It is pretty apparent that my range of motion is not improving at all ‘not exactly dramatic’ is what the physio said at this weeks session. That doesn’t mean to say that I am not constantly trying to improve it by using my arm. If I am putting things away in a high kitchen cupboard I will use my left arm to push my right arm up, stretching it. I make myself wash with my right arm even though it is so weak its pathetic. I am still swimming every morning, come rain or shine and getting fitter as a consequence. I have to think about using my right hand in a way that was just natural before. Its tiring using brain cells to think about doing the things that I used to take for granted!

By thinking about using my right arm and making myself do things with it I am hopeful that it will improve in time. At work, I pull doors, try to drink and eat with my right arm. As I am mostly in meetings or at my desk for the majority of the time you wouldn’t spot that I even had an injury. This is great because it means that I am not thinking of my arm all the time but sometimes it has its disadvantages. Last week we had a new Director join the company I work for. He is a very tall guy, probably about 6ft 5″ and German. I went over to shake his hand and he had one of those hand shakes where he literally grabbed my hand and pumped my arm as hard as he could. Unfortunately for both of us he yanked my arm higher than it has been since March 29th and of course I yelped in pain. There was a stunned silence in the room as all those present looked shocked by what had happened, the new Director was mortified and I was embarrassed explaining why I had squealed like a pig.

The odd thing is, since then I have  been able to reach higher 🙂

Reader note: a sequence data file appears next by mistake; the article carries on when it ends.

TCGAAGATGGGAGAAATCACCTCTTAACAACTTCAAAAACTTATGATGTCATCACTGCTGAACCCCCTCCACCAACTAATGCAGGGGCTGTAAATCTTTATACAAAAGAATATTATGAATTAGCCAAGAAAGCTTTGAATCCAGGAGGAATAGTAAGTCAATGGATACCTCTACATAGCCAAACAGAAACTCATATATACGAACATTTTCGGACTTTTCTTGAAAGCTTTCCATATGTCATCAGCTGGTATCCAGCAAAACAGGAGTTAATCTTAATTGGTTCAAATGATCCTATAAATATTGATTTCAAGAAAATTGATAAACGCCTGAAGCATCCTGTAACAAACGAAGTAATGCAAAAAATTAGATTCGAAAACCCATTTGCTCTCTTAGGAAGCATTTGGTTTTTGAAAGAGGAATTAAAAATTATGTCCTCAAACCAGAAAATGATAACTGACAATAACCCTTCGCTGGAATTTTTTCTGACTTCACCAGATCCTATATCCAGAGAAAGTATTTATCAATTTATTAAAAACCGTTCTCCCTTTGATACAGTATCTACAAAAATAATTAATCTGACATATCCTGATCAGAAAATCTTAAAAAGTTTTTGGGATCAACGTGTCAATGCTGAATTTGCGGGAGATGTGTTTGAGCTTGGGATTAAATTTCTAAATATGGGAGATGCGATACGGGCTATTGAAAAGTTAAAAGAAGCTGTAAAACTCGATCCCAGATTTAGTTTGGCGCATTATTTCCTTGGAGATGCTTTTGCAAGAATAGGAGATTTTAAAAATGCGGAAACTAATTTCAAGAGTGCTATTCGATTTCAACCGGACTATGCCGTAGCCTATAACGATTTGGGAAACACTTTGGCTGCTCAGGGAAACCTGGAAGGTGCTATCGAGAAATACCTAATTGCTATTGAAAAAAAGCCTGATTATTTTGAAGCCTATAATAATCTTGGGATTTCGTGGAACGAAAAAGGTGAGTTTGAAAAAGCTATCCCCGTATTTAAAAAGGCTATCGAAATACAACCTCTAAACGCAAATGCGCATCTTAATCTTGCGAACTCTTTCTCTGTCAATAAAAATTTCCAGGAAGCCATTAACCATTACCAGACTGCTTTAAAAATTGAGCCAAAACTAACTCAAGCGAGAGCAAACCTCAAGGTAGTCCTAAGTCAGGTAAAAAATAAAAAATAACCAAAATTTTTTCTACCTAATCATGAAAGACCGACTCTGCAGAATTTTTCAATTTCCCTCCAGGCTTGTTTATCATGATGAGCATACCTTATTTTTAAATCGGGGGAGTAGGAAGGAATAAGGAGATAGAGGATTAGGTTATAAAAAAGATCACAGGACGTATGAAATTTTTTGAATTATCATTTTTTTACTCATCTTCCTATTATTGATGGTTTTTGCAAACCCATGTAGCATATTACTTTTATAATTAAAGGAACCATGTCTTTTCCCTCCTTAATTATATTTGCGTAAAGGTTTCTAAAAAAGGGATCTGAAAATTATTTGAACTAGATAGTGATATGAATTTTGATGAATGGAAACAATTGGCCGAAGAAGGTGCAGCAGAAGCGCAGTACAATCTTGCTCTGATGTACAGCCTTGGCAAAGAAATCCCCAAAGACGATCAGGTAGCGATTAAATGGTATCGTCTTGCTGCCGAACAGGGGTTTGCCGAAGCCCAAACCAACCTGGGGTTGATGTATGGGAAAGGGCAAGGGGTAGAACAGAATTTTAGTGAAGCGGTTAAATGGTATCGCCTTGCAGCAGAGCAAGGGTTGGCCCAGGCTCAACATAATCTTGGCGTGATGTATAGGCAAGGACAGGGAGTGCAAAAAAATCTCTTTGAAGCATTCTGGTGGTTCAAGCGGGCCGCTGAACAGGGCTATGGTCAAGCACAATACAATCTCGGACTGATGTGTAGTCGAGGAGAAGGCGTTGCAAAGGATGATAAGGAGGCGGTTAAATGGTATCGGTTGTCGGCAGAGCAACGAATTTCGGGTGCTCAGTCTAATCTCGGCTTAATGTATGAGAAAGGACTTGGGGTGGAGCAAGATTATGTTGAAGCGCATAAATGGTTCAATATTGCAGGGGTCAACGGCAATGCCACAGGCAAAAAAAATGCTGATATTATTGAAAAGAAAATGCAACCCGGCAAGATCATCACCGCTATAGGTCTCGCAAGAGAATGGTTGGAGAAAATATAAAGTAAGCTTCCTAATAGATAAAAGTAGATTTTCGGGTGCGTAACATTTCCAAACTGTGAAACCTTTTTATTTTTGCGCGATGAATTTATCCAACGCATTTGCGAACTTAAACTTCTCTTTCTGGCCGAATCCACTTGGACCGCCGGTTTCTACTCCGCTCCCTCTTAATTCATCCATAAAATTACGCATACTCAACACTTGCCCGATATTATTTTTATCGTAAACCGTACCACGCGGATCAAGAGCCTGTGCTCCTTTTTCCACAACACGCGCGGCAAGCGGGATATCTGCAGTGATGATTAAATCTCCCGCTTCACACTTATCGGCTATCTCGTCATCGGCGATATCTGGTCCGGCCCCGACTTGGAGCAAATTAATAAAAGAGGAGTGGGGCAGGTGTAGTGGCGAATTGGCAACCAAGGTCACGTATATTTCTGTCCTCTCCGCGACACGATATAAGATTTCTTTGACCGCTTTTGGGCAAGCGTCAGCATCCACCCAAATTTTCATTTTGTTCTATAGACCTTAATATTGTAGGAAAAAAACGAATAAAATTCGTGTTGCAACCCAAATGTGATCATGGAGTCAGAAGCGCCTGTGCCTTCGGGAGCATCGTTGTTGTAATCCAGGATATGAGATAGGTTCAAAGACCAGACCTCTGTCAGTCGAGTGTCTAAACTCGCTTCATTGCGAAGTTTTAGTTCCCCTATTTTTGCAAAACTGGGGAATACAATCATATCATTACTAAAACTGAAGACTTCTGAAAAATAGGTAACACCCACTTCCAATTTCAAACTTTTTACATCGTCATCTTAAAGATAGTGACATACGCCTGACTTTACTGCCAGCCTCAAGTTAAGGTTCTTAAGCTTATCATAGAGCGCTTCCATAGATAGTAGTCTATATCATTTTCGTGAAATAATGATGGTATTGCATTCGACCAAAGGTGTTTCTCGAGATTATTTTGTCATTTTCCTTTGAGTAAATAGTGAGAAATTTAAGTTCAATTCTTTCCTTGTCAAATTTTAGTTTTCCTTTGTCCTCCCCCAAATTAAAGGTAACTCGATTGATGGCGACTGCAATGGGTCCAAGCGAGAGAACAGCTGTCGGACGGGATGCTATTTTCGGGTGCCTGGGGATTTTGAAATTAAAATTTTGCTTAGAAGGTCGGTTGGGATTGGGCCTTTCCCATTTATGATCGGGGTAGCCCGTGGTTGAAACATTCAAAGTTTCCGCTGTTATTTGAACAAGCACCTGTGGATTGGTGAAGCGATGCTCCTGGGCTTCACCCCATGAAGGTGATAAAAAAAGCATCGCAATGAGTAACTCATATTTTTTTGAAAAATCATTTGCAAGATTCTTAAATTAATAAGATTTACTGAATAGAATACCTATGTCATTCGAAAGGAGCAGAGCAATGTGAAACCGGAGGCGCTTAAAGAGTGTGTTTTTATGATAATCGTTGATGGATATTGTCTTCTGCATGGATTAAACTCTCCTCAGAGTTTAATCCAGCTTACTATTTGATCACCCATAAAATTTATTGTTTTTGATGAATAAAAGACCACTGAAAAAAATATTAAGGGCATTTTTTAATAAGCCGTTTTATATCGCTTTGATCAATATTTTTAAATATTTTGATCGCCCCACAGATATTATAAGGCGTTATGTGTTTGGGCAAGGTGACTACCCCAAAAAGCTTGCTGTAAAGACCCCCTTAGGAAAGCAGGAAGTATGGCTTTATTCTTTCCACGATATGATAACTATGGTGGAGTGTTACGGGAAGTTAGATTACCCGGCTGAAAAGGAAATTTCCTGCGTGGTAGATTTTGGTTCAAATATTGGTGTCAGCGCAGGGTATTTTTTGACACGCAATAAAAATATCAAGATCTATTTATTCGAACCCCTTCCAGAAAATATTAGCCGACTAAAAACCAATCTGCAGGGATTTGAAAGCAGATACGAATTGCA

The operation – an ORIFic day.

So yesterday I  had the operation – an ORIF – Open Reduction Internal Fixation of  my shoulder. Having never had a general anaesthetic before I was amazed how the time seemed to go in a nano second – in fact the operation took over two hours. I am now the proud owner of a plate and ten pins in my shoulder and the lovely Mr F says he is pleased with how the op went. There are a couple of bits of stray bones but he managed to pin the majority back in. I have had IVantibiotics and as I bled after the operation I have got a lot of padding on my arm. My arm is in a sling where I have to keep it for six weeks. Apparently I bled a lot after the original accident which explains all the bruising – my arm is black and swollen and so I have been put on iron tablets as well as codeine and paracetamol. If the pain is unbearable I have been given some tramadol but I am not allowed any NSAIDs as they, along with smoking, are the two things which are proven to impact on bone healing. In addition I have been given lactulose – to counteract the side effects of the codeine and iron! I am allowed to go home and have an appointment in 12 days to have the clips out. IMG_0027 So here’s my x ray now! You can just about see the small piece of bone at the top which he could not get in, but the rest looks pretty good I think?